From the Introduction
The Importance of Stories
"Children, come join me for the story," the storyteller beckoned, with arms open. Girls and boys hurried forward to get a spot next to a friend. Some children hesitated, holding a parent's hand, as they walked slowly to the front of the sanctuary. When everyone was settled, the storyteller began, "Long, long ago, even before Jesus was born. . . ." You could feel the congregation, adults and children, relax and settle in to hear the story. A good story, told well, has something for everyone, from four to ninety-four and beyond. Certainly the Bible is filled with good stories. And worship is an occasion for all generations to hear the story together. Hearing the story together is no small thing, for we Christians are a storied people, and hearing it at the same time and in the same space brings all generations together.
Many reasons are given for including a children's sermon or time with the children in the order of worship. At one end of the spectrum, it functions as a way to transition the children from the worship service to their church school classes. In that case, the little talk or story may have nothing to do with anything else that takes place in worship or in what children do in their church school classes. Too often, it is a story or talk that is prepared hurriedly and ends with a moral, one that is often beyond the understanding of the children.
But let's back up for a moment. Why is storytelling of any kind important? Stories--family stories, community stories, national stories, faith stories--are how we pass values from one generation to the next. These stories tell us who we are and what is important to our family, our tribe, our nation, our faith community. These stories bind us together. In this same way, Bible stories bind us together as the people of God. They tell us who we are and whose we are. They help us see God at work in our world. They incorporate us into the body of Christ. And stories begin to work this wonder when we are very, very young. Therefore, what better time to tell Bible stories on a regular basis than when the faith community is gathered in its most unique and faithful act, the worship of God?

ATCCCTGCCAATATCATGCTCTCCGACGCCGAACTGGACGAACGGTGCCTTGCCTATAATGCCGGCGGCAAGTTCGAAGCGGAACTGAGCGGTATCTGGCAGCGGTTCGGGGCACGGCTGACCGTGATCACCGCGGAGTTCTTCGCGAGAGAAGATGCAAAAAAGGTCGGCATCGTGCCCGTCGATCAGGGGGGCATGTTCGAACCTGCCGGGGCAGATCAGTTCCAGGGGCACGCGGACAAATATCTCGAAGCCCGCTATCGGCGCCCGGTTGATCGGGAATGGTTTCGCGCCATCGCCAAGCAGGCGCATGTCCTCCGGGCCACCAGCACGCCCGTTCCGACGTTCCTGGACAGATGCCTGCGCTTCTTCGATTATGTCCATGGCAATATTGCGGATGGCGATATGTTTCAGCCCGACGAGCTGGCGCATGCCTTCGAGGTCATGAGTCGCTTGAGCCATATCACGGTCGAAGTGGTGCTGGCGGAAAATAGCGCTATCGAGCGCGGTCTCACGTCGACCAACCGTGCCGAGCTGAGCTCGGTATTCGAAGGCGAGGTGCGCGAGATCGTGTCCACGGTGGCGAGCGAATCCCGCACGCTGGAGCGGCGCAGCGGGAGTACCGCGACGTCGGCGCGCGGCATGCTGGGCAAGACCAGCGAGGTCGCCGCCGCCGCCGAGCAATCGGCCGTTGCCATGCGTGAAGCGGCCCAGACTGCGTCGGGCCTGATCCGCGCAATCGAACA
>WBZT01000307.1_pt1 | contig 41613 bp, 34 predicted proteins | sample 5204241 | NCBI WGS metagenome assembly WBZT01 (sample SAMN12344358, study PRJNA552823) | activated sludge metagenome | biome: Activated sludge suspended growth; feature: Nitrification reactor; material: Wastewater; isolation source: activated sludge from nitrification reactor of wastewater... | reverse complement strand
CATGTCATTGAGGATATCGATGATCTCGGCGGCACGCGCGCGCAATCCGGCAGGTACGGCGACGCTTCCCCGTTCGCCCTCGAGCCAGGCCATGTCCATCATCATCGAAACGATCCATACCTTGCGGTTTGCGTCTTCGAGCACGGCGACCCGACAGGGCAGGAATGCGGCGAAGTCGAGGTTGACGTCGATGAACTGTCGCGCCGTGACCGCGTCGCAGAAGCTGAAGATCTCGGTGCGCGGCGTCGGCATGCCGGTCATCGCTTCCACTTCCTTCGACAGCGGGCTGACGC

When the Bible story matches the sermon text, the story provides an entry point into the sermon for adults and children as they ponder the story and how it is proclaimed in the sermon. Repetition of the story as it is told and as it is read from the Bible reinforces the text, its structure and plot, and need not be a concern for worship planners.
When that text is also the passage studied in church school, for children or all ages, which is possible with a lectionary-based curriculum such as Feasting on the Word, the possibilities for faith formation are multiplied. But these optimal conditions are not necessary to nurture faith through telling Bible stories in worship.
The ultimate goal is to tell the Bible story so the listeners' imaginations and hearts catch fire, as happened to the disciples on the road to Emmaus when Jesus told the stories of the prophets. Bible stories help us recognize Jesus and meet the God who sent him to us.
Another reason for telling Bible stories in worship is to free these stories from the page. When Moses spoke to "all Israel" as the people were about to enter the Promised Land without him, he told them that everyone was responsible for teaching the children, and this was no small thing, "but rather [their] very life" (Deut. 32:47). Every adult in the church has some responsibility for telling the story to the next generation. Indeed, the congregation promises that to each infant baptized. When the story is told in worship, adults have a model to follow. They find that it's just fine to laugh at a humorous detail or to wonder what happened next. They also learn that they don't have to include every word or get everything right. After all, this is how Bible stories were passed from generation
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|Size: ||297 KB|
|Publisher: ||Westminster John Knox Press|
|Date published: || 2015|
|ISBN: ||9781611646160 (DRM-EPUB)|
|Read Aloud: ||not allowed|